Mysterious monsters called "UMA" suddenly appear in the present day and attack humans. The scientist Sousuke Banba pursues the truth with the keyword "Kagewani," a word that literally means "Shadow Crocodile."
Do you like kaiju? Are you interested in bite sized bursts of kaiju goodness to refresh you from your drought of weird creatures terrorizing hapless civilians? Do you not mind a paper thin plot that only serves to loosly link each monster attack, without bogging the limited run time with human characters you don't care about? Then Kagewani is the anime for you. The monster sounds are good to great. The animation style is unique and overlayed with a nice filter that gives the show a greater aura of those old monster movies of days of past. Characters? Story? Who cares!? This is a short form anime meant to pander to kaiju fans and it is all it should be. In that regard, it does alright for a short form anime. Could it be better? Yes! But it does ok for what it's trying to do.
What I Liked: The visuals, which took some getting used to. Episode 3, with its plot of revenge and nauseating atmosphere. Episode 6 was also a stand-out, as it had a great sense of tension and atmosphere. Sound design isn't half bad. What I Didn't: The visuals, which felt like some student's animation project at times. The hamfisted Alien and Tremors references. Many of the earlier episodes were standard ridiculous creature-feature gore porn, with later episodes feeling like lazy attempts at joining the previous episodes together. The protagonist was about as fascinating as watching paint dry, and having important people to him die did nothing to further his development. Invokes the Disposable Woman trope. The antagonist was a standard "environmentally unfriendly villian", complete with plans of militarisation. Nothing interesting was done with the tribe hunting the UMA/Kagewani. The series couldn't decide on what to call the monsters. Final Verdict: I know Kagewani is meant to be a horror-with-monsters anime, but its hamfisted homages to other (better) horror flicks, the uneven quality between episodes, the stiff animation and its ultimately uninteresting and useless protagonist left me feeling disappointed. While it's not as formulaic as some horror anime, it still feels messy and amateurish.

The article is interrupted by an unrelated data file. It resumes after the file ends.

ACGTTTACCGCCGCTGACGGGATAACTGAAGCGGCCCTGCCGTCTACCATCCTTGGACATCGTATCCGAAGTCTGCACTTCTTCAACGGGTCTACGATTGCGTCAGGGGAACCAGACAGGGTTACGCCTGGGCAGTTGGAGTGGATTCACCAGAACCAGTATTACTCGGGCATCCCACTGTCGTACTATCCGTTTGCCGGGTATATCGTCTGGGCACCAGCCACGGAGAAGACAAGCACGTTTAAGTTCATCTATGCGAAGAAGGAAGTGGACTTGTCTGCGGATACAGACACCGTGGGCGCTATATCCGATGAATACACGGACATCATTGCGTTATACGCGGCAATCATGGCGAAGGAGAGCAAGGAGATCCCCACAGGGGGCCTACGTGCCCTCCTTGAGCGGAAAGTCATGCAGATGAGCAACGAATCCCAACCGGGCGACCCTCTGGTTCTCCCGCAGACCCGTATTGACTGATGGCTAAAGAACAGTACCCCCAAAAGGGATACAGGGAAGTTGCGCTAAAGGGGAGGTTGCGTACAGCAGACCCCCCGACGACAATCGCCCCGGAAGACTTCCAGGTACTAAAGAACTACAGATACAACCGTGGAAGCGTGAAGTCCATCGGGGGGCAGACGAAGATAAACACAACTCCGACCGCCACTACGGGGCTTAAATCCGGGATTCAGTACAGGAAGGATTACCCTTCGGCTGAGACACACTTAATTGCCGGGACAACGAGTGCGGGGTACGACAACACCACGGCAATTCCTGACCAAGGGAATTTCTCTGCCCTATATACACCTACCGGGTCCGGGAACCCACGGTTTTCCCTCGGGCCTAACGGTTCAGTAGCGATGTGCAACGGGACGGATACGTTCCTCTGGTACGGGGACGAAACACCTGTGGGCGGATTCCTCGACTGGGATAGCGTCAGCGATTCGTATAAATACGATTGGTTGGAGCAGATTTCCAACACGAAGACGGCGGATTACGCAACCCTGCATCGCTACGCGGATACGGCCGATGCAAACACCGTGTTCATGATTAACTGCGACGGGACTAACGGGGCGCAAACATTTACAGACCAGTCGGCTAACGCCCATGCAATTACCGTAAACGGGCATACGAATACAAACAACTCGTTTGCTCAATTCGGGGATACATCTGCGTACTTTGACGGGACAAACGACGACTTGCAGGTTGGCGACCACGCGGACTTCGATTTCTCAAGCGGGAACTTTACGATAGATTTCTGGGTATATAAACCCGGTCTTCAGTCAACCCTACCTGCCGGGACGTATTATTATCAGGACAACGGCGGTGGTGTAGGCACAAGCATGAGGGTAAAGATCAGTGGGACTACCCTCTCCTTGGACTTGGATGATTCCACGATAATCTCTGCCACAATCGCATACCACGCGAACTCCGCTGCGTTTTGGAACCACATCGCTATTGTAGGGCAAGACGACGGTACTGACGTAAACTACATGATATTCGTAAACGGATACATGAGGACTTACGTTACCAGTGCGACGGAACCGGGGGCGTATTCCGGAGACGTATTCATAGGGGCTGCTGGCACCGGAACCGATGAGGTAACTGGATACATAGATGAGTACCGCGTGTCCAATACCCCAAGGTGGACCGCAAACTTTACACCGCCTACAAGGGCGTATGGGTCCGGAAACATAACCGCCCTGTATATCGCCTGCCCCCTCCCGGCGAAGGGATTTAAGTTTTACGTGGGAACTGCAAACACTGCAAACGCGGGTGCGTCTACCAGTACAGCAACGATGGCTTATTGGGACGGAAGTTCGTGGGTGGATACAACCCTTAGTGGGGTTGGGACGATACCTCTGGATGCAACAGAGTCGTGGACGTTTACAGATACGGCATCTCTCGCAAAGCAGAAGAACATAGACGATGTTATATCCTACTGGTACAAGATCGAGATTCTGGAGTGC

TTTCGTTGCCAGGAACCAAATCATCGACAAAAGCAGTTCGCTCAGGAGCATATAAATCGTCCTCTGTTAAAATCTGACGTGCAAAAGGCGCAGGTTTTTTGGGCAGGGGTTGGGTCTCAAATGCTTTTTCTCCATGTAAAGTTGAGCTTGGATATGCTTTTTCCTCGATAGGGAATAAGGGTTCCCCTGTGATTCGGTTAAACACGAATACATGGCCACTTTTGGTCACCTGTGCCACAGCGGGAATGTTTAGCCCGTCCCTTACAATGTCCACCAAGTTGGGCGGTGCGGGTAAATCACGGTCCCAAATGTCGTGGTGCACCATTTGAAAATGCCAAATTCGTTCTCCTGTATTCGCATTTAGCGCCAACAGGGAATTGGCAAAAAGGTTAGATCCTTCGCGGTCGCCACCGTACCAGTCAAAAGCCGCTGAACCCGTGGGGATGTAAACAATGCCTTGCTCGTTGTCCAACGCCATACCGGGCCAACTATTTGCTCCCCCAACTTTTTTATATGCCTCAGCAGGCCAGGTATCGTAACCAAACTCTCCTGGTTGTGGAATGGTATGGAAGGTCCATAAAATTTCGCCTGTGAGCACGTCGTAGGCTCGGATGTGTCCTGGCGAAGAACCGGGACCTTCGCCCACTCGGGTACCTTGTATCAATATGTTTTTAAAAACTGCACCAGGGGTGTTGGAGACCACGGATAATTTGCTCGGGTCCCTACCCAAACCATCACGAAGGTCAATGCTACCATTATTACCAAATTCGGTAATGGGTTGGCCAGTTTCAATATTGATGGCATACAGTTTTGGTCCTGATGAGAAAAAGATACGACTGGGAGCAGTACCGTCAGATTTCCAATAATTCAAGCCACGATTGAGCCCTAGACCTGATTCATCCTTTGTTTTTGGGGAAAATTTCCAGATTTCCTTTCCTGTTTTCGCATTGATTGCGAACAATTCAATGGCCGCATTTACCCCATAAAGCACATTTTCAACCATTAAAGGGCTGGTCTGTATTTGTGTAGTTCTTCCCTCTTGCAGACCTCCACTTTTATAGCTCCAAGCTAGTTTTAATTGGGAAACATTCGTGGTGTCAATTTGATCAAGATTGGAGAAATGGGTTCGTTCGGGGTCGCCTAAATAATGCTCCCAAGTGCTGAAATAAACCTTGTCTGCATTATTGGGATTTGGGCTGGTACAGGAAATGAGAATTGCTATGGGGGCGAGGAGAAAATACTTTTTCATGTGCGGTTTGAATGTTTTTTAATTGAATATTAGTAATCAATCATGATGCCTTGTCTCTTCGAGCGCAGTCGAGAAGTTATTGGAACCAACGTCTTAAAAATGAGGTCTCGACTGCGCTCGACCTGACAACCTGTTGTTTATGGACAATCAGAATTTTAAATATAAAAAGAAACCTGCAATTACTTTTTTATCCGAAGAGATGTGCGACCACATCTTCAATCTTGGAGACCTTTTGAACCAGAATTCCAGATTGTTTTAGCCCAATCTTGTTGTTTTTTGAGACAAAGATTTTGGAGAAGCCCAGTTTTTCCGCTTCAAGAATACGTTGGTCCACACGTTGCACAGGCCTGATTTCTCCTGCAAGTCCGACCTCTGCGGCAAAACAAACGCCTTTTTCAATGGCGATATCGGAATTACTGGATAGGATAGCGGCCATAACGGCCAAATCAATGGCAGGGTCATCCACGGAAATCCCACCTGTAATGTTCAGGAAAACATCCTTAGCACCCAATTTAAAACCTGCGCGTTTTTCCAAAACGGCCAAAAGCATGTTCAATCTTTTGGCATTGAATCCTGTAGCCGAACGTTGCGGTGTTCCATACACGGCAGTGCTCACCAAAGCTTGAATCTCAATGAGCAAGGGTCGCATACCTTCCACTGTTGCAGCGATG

Each episode was about 12 minutes so it was an easy binge. The animation style took a bit of getting used to, but with the attention to sound, this “flash card” like style of traditional storytelling worked for me. The scenes lack of motion was made up for with the sound and attention to other details, such as drifting dust across the screen, or the sound being a nice match for the sceen. The characters took a bit long to develop but honestly, I don’t understand why all the negative reviews. Perhaps my being a horror fan for many years has me jaded to most western horror and this had me enjoying it because it was something different. I think the shorter episode length a good fit for this anime. The story was a monster hunt that featured different types of monsters beside the main one, which muddied it a bit for my taste. It was not made clear to me how/if the monsters were related. I think they needed to tie the monsters together more. That would have made the story flow better. The ending was a bit muddy for my taste, but I like a clean as a whistle ending. I don’t think it is for everyone and despite the problems, I did enjoy this anime. I would recommend it to horror fans that are looking for something different.
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